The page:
Twacha: Know all about your skin through the lens of Ayurveda

Twacha: Know all about your skin through the lens of Ayurveda

Twacha: Know all about your skin through the lens of Ayurveda


The skin is often viewed as a simple protective layer, but in reality, it's a complex organ that performs a range of crucial functions. From regulating body temperature to providing sensory input, our skin is essential to our daily lives.


Ayurveda, the ancient Indian system of medicine, offers unique insights into optimal skin health that go beyond conventional skincare practices. In Ayurveda, the skin is known as Twacha and is considered an organ of sense that carries the sensation of touch. 

In this blog, we will dive deeper into Ayurveda's understanding of Twacha and its seven layers. We will also explore how Ayurvedic practices can help us achieve optimal skin health.

Understanding the Seven Layers of Twacha


According to Ayurveda, the skin has seven layers, and each layer has a different function. Let's take a closer look at each layer.


  1. Avabhasini: This is the outermost and superficial layer of the skin. It is responsible for the color and complexion of the skin. It is also the seat of Siidhma (psoriasis), Padma kantaka (Pimples, acne), and other skin diseases.
  2. Lohita: This is the second layer of the skin, and it helps to support the outermost layer. It denotes Rakta Dhatu's qualities (blood). The impurities in the blood affect the outer layer and increase sensitivity to the sun. It is also the location of Tilakalaka or moles, dark circles, and black pigmentations.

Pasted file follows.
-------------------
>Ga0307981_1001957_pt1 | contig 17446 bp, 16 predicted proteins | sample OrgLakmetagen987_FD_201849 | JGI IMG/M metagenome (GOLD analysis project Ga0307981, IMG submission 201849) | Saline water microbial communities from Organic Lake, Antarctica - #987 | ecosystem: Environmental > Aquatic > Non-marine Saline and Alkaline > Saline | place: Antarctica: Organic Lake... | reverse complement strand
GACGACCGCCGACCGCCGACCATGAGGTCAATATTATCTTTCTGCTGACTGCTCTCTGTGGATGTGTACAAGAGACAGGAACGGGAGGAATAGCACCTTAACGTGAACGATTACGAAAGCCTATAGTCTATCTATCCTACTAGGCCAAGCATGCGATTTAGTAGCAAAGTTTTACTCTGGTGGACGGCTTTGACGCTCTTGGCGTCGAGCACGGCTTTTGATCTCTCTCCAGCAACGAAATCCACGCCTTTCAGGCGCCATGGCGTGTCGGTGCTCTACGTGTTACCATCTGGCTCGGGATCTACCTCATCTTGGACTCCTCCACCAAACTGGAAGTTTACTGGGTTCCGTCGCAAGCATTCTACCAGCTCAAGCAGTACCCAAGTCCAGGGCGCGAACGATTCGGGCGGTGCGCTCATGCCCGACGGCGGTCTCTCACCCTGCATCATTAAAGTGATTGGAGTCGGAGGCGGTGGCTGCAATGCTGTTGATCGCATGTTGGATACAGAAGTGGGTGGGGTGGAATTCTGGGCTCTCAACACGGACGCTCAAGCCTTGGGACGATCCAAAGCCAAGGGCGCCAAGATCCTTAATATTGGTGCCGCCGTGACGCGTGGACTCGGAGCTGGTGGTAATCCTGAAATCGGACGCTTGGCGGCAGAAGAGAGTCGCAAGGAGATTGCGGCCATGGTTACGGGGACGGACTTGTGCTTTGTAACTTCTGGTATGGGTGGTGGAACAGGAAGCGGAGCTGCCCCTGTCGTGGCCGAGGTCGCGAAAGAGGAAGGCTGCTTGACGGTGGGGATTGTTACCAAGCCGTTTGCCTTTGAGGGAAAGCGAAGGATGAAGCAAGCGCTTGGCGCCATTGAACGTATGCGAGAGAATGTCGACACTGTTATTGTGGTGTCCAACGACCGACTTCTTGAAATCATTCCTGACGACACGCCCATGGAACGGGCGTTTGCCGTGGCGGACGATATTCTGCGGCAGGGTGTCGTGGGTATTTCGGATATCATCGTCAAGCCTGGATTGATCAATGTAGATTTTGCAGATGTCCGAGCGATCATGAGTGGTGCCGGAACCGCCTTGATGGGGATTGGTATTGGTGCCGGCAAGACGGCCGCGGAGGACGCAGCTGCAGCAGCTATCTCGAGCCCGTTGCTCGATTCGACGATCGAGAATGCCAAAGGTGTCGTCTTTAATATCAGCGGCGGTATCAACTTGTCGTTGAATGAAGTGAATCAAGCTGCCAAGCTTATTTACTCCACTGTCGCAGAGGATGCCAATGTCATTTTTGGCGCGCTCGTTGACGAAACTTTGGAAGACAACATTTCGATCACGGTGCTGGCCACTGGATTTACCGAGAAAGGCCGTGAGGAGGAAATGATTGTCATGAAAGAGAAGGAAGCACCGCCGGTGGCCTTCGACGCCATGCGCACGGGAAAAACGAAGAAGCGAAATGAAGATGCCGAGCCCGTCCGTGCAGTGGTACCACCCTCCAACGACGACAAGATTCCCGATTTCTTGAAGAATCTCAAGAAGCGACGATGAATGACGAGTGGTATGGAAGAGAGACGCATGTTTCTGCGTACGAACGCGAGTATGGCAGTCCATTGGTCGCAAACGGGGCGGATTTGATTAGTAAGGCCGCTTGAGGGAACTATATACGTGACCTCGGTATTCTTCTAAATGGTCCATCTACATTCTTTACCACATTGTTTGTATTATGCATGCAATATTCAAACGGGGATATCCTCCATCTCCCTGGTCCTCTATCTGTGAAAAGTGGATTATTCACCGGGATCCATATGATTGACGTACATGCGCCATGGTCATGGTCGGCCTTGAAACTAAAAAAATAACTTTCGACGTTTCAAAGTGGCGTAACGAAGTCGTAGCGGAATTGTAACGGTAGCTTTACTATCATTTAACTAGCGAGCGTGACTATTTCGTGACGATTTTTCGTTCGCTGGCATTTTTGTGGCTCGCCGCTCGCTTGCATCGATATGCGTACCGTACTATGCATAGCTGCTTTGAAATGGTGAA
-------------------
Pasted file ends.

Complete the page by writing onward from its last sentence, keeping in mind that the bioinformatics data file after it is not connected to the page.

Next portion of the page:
3. Shweta: This is the third layer of the skin. It provides balance to the skin color, lightening the darker colors of the inner layers. It is the seat for Charmadala (atopic dermatitis), Ajagallika (eruption or blisters), and Mashaka (moles).
  4. Tamra: This is the fourth layer of the skin. This layer nurtures the upper layers of the skin and supports the immune system. This is the layer that helps the skin perform its function of being a "barrier." Skin infections reflect an imbalance in this layer. It is copper-colored and is the seat for different types of skin disease, such as leprosy.
  5. Vedini: This fifth layer sensually links the skin to the rest of the body. It is the center for the transformation of sensation, such as the feeling of pain. It is the seat for Kushtha (Leprosy) and Visarpa (herpes).